Ryder Cambron was last seen just before 8 p.m. on Sept. 17, according to the Montgomery County Sheriff’s Office.
Montgomery County Search and Rescue and deputies were at 20550 Imperial Oak Drive searching for the missing teen late Tuesday when they found her cellphone and a UTV.
“Cambron was last seen just prior to 8 p.m. on a ‘Mule’ style UTV. The UTV was located, with her cellphone, in a wooded area near a park,” the sheriff’s office said in a statement.
MCTXSheriff & Montgomery County Search and Rescue are on scene at 20550 Imperial Oak Drive, Magnolia Texas searching for a missing teen. Ryder Cambron was last seen just prior to 8 PM on a “Mule” style UTV. The UTV was located, with her cell phone, in a wooded area near a park. pic.twitter.com/EuGu4G4uqq
— MCTXSheriff (@MCTXSheriff) September 18, 2019
Authorities said they’re concerned for the girl’s safety because of a forecast of inclement weather and the wooded area where she was last seen.
Cambron is described as a white female standing 5 feet 8 inches and weighing around 110 pounds.
She has brown eyes and brown hair.
Anyone with information on Cambron’s whereabouts is asked to contact the sheriff’s office at 936-760-5800.
According to a profile of Cambron from junior high school, she hopes to go to college and work in the medical field.
Cambron said she likes to help others and was serving as a tutor.
Asked about which value she focuses on, she said: “Perseverance. I think being able to push myself and never give up has been key to any success I’ve had. It’s something I have to constantly remind myself.”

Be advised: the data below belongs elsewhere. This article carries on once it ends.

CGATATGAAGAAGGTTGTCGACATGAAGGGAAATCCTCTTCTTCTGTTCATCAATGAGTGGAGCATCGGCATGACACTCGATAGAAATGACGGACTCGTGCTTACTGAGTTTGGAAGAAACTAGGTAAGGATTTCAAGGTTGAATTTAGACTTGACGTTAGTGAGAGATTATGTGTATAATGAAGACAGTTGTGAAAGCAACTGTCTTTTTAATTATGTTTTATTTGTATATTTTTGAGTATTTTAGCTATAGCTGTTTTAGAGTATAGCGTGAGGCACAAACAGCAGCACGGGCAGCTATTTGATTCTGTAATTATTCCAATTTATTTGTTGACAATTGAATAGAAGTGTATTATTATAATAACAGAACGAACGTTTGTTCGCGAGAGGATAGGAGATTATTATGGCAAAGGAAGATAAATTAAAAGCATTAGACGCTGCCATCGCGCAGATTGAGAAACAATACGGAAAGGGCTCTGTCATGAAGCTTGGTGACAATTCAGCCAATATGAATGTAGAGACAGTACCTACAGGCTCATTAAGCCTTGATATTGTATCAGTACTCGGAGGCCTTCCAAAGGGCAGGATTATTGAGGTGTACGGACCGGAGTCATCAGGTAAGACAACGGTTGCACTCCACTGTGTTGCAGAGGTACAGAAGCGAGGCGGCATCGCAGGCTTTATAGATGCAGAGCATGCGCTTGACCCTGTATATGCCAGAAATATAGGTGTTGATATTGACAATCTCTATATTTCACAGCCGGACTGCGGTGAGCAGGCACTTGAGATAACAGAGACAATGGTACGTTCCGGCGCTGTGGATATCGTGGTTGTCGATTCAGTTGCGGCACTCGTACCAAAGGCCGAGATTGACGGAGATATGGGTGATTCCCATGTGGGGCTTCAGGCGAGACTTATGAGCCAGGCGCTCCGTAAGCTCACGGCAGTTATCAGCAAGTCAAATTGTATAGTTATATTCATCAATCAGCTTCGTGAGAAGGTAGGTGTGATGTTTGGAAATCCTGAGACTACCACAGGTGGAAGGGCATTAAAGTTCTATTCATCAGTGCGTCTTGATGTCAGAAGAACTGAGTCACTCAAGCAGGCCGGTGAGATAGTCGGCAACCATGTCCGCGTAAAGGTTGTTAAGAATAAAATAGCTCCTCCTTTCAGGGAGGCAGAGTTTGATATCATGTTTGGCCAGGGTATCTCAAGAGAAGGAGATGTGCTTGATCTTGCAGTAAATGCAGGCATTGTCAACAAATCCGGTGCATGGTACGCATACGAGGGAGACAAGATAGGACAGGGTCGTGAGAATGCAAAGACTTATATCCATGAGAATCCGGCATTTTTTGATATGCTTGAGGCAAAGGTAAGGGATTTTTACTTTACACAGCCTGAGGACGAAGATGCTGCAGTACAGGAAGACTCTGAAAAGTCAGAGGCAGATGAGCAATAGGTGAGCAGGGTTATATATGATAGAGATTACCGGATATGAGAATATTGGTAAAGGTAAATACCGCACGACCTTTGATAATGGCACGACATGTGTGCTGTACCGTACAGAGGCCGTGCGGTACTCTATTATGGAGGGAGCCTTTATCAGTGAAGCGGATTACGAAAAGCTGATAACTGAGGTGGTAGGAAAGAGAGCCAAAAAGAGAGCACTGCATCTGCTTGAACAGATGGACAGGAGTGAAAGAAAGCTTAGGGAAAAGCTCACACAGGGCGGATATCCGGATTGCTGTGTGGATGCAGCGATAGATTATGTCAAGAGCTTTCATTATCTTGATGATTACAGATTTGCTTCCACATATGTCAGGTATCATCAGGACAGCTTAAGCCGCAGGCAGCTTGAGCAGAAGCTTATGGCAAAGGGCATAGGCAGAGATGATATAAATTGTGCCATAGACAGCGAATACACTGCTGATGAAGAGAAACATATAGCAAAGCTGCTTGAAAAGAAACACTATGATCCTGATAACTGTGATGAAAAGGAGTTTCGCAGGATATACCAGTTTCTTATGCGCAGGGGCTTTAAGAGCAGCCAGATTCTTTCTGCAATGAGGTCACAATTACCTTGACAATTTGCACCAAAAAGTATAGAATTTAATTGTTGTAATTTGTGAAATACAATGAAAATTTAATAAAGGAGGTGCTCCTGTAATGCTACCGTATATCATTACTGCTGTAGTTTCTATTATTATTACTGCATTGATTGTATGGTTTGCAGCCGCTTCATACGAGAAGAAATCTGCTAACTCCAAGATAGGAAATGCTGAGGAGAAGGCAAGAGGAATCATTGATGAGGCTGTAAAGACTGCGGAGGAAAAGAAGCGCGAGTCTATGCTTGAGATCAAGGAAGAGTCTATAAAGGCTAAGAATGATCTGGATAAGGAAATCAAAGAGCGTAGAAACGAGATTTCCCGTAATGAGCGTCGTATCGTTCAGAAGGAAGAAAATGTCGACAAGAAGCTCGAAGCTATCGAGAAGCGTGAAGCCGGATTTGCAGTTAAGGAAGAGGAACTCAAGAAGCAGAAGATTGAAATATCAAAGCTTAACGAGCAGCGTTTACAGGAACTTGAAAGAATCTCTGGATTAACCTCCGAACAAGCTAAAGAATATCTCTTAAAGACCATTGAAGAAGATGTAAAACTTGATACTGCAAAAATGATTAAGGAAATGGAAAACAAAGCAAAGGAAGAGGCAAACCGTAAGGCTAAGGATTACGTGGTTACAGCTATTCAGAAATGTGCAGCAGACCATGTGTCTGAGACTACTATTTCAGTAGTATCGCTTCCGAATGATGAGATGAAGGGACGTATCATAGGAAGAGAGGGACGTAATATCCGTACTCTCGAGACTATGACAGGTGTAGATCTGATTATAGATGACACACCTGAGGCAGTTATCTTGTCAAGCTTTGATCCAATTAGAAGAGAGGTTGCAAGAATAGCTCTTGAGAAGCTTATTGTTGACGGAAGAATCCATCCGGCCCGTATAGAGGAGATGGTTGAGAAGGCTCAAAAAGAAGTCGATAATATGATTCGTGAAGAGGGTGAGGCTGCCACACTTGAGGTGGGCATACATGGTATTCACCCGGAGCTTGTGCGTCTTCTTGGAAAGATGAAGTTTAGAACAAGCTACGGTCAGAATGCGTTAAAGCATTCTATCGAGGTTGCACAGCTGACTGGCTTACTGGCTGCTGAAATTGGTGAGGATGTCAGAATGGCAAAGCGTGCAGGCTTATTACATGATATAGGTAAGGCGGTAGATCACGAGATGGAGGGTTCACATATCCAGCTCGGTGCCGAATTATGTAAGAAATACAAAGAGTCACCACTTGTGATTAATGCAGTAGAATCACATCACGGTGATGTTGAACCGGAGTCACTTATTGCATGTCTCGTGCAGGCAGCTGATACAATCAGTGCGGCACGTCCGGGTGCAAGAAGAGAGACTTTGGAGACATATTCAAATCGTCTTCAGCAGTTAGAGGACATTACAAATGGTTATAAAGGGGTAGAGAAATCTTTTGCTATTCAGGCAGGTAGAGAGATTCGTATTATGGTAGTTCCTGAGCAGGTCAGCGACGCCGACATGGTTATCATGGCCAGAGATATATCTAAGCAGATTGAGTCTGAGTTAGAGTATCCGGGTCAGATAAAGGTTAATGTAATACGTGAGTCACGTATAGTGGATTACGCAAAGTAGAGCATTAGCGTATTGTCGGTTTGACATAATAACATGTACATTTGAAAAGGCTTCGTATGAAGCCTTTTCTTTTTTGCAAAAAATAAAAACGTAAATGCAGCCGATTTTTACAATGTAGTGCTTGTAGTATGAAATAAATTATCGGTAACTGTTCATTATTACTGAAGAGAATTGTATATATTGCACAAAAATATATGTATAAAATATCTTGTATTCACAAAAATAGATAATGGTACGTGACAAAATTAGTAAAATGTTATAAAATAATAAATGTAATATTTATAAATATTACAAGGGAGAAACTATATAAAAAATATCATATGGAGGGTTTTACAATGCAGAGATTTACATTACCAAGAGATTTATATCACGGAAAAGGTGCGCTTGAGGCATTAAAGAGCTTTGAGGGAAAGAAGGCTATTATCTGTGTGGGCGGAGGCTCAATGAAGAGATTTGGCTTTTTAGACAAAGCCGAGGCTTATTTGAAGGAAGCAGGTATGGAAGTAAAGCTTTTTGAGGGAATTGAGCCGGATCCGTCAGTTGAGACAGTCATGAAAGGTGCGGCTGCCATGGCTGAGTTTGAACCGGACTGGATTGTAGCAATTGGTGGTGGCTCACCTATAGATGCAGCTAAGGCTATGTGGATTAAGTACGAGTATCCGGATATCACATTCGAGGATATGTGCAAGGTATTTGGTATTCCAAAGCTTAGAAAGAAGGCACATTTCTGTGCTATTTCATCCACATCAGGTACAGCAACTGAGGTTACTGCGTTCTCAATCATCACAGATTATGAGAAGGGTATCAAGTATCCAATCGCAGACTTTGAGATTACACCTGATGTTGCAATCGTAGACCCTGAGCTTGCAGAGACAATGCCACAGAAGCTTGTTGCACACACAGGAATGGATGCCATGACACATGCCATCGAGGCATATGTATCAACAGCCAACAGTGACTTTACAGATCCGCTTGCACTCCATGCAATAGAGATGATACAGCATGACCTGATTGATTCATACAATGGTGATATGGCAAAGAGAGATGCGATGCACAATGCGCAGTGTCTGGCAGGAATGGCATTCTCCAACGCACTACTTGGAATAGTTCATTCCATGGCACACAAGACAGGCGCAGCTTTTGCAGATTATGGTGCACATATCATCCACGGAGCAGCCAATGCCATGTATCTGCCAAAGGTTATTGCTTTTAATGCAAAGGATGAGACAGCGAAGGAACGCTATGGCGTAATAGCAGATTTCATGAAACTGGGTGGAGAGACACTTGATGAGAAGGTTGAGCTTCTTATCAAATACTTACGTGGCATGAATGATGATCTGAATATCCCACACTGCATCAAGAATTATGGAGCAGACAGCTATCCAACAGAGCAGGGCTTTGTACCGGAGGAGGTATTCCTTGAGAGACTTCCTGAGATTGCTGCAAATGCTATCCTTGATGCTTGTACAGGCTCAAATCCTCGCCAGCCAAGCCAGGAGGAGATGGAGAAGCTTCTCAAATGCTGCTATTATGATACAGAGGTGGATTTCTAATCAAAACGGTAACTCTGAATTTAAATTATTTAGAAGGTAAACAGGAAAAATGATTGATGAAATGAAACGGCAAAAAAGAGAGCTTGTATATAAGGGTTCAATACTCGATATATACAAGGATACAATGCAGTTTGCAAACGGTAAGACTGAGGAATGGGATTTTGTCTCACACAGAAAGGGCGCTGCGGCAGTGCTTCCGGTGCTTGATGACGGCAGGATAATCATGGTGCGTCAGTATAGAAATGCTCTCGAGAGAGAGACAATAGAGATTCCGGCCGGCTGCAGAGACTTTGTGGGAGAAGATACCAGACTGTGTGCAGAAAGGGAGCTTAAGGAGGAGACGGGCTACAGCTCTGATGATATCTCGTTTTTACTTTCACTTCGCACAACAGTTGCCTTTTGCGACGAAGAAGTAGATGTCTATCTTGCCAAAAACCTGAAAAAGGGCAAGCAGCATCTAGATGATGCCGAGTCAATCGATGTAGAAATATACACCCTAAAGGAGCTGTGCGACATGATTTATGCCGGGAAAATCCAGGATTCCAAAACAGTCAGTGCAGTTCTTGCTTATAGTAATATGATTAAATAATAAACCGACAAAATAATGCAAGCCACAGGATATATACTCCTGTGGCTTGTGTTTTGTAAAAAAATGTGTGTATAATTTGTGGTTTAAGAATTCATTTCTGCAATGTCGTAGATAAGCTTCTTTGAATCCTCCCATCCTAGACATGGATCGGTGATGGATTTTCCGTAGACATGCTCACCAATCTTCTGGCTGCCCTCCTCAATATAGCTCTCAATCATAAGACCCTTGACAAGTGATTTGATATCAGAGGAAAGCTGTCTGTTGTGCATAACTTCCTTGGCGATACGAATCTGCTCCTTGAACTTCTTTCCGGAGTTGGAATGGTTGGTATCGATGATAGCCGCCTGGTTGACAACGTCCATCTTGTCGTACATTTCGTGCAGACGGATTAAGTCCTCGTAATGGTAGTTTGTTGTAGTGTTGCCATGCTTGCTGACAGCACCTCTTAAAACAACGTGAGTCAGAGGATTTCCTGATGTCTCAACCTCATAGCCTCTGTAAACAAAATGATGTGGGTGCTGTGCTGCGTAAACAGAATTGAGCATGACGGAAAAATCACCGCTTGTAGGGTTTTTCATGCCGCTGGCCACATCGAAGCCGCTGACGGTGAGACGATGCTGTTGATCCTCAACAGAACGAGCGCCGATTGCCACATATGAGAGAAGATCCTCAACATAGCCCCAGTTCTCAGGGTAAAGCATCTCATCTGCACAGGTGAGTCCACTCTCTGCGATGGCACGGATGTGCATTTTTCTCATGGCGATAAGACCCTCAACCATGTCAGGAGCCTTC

There were 424,066 missing children reported in the FBI’s National Crime Information Center in 2018, according to the National Center for Missing and Exploited Children. Under federal law, when a child is reported missing to law enforcement they must be entered into the database. In 2017, there were 464,324 entries.
“This number represents reports of missing children. That means if a child runs away multiple times in a year, each instance would be entered into NCIC separately and counted in the yearly total. Likewise, if an entry is withdrawn and amended or updated, that would also be reflected in the total,” the center noted.
The center said it assisted officers and families with the cases of more than 25,00 missing children. In those cases, 92 percent were endangered runaways, 4 percent were family abductions, 3 percent were critically missing young adults between the ages of 17 and 21, 1 percent were lost, injured, or otherwise missing children, and less than one percent were nonfamily abductions.
The center was founded by John and Revé Walsh and other child advocates in 1984 as a private, non-profit organization to serve as the national clearinghouse and resource center for information about missing and exploited children.